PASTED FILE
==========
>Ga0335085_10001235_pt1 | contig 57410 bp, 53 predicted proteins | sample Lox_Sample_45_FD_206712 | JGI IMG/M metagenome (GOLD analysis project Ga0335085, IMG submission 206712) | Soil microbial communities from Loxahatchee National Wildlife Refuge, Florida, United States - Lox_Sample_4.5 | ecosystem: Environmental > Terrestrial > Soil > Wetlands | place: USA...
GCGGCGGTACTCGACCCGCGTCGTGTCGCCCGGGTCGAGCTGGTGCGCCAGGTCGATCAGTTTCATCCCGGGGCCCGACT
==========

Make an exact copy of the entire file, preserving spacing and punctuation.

>Ga0335085_10001235_pt1 | contig 57410 bp, 53 predicted proteins | sample Lox_Sample_45_FD_206712 | JGI IMG/M metagenome (GOLD analysis project Ga0335085, IMG submission 206712) | Soil microbial communities from Loxahatchee National Wildlife Refuge, Florida, United States - Lox_Sample_4.5 | ecosystem: Environmental > Terrestrial > Soil > Wetlands | place: USA...
GCGGCGGTACTCGACCCGCGTCGTGTCGCCCGGGTCGAGCTGGTGCGCCAGGTCGATCAGTTTCATCCCGGGGCCCGACT